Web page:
Welburn said: “For example, when we acquire a new organisation, or win a new contract, the systems can just be deployed. One of the things that has always been tricky in the past is when you buy a new company, how do you integrate quickly?”
“With the Picasso platform, from a systems point of view, we can roll that out very quickly. And hopefully when we have got Marine One in a box, we will have the processes to roll-out quickly.”
Welburn also said that by having all areas of the division using the same instance it allows second and third line application support to happen from anywhere. He said that doing this with five instances, the fragmented approach made it ‘a bit of a nightmare’.
He added: “Even with things like having a single approach to HR will be really useful. At the moment we use business intelligence layers to figure out how many employees we have got.
“We can do it, but it’s through tying bits of information together. When we have got the single system we can do it at the touch of a button.”
Babcock, as a group, either uses IFS or Microsoft Dynamics for its ERP. Welburn explained that although things like SAP and Oracle had been considered in the past, they would not be an option now.
He said: “Fundamentally, the investment in skills and knowledge, and everything else, would be tricky to put in a business case for migrating away. IFS and Dynamics are embedded.”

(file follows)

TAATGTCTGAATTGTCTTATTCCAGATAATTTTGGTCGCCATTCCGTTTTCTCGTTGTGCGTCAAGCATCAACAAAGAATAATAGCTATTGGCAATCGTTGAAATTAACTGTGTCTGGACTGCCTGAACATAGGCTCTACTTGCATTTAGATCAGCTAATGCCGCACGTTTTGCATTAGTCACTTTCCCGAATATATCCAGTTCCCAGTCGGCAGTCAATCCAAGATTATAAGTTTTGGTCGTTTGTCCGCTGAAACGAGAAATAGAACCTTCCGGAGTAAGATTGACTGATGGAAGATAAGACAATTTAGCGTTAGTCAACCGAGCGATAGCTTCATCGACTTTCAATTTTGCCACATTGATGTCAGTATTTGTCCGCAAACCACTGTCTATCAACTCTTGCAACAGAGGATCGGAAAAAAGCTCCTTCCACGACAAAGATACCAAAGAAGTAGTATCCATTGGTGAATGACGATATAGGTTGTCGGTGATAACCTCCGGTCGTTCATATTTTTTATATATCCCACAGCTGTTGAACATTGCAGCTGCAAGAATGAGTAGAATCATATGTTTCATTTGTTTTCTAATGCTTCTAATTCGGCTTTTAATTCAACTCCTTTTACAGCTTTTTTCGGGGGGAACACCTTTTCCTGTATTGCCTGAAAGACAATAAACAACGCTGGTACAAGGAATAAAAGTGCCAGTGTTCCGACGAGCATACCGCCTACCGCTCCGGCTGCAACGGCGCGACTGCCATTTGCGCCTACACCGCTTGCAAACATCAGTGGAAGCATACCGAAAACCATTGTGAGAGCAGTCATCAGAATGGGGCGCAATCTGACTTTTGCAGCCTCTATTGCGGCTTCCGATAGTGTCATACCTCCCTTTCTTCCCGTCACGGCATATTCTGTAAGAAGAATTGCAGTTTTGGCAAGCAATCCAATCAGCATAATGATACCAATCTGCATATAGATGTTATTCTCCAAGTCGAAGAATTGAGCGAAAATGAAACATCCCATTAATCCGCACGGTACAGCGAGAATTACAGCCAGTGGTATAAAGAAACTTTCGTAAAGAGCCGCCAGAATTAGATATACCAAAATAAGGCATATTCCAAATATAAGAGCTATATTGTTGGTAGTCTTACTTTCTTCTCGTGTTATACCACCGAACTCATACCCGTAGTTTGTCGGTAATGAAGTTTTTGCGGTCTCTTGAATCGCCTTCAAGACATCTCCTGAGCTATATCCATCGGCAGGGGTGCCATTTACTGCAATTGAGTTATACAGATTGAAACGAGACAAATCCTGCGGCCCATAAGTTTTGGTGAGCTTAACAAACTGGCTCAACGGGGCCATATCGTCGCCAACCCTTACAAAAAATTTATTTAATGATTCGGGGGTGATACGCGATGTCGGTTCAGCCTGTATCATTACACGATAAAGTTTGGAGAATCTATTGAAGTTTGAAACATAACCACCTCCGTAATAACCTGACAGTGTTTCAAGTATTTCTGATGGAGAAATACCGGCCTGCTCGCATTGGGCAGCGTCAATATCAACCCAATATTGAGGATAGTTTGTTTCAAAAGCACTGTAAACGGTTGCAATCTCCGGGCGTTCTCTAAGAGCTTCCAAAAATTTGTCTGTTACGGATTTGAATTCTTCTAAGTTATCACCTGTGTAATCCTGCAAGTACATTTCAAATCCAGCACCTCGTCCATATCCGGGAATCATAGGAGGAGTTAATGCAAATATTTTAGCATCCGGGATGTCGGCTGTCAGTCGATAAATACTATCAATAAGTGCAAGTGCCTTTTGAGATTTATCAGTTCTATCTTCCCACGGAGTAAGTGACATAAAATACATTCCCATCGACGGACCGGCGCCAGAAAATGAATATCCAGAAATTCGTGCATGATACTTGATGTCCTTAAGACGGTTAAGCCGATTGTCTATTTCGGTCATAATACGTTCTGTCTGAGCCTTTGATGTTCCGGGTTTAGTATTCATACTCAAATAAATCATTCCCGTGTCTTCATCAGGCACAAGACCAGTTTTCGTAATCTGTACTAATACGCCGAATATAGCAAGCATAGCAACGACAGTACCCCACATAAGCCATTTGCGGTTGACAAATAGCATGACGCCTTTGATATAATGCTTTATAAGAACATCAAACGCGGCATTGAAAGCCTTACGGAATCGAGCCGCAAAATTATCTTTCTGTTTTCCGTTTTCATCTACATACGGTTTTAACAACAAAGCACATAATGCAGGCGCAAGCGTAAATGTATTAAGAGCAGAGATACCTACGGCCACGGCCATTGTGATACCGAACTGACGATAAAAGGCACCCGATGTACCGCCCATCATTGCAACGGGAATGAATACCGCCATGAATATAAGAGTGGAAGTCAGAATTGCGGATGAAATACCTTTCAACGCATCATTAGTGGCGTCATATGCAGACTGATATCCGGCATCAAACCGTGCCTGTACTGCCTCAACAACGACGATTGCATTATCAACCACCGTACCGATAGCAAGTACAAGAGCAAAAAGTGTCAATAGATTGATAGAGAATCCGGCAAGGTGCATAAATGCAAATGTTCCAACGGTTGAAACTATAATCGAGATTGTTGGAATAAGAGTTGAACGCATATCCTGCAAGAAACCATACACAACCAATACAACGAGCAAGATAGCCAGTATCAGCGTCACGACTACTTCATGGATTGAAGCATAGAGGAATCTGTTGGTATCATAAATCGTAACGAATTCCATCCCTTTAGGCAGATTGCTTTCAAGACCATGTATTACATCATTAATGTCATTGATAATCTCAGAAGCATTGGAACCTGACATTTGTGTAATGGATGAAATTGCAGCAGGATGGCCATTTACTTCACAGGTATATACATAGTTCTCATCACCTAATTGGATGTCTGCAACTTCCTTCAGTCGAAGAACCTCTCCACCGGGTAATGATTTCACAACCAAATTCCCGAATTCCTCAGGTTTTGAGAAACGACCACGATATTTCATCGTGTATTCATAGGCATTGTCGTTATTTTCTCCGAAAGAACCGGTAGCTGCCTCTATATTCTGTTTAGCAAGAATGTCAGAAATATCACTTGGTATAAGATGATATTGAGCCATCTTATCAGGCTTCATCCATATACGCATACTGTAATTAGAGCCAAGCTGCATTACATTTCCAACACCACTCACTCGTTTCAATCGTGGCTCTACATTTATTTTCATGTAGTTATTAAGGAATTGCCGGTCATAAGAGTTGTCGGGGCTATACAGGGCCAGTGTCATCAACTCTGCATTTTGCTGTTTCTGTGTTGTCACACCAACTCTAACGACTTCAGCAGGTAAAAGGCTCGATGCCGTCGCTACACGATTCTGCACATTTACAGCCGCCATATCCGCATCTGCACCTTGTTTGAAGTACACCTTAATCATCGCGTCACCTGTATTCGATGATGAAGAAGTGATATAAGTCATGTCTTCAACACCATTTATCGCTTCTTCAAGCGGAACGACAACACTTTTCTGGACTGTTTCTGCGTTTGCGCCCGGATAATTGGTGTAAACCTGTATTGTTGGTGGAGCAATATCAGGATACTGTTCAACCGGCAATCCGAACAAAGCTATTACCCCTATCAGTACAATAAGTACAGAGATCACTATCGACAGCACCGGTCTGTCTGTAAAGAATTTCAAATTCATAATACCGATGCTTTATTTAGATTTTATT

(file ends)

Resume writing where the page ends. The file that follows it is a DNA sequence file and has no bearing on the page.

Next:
However, there are challenges for Babcock in getting Marine One implemented. Primarily, Welburn explained, it is difficult for IT to change the model for the processes that are already deeply embedded in projects that are currently ongoing.
“At what point do you change the model? If you are half way through a nuclear refit on a submarine, or half way through building a new aircraft carrier, at what point do you say let’s decommission that way of doing it and move onto something else?” he said.
“Essentially it all comes down to an options analysis, but it’s rarely ever going to be a big bang migration.”
He also warned that to get major projects such as Marine One and Picasso approved by the business, it is important to have a wide focus for the return on investment, and not to just consider the benefits for IT.
“I think it depends on whether you are looking at some of these ERP projects as a foundation for the business to do something clever with, or whether the ROI is simply on the implementation of new kit. If it’s the latter, it will be a negative ROI,” said Welburn.
“More new stuff is often more expensive than just keeping the old legacy stuff. However, if you start looking at the new way of doing processes, the business transformation stuff, then you can make it work
“It’s the scope of what you are looking at for the ROI. The more you narrow it down onto IT the more difficult it becomes. Fortunately with Babcock, the business understands that it needs good systems to grow and the investment in IT over the last few years has been staggering.”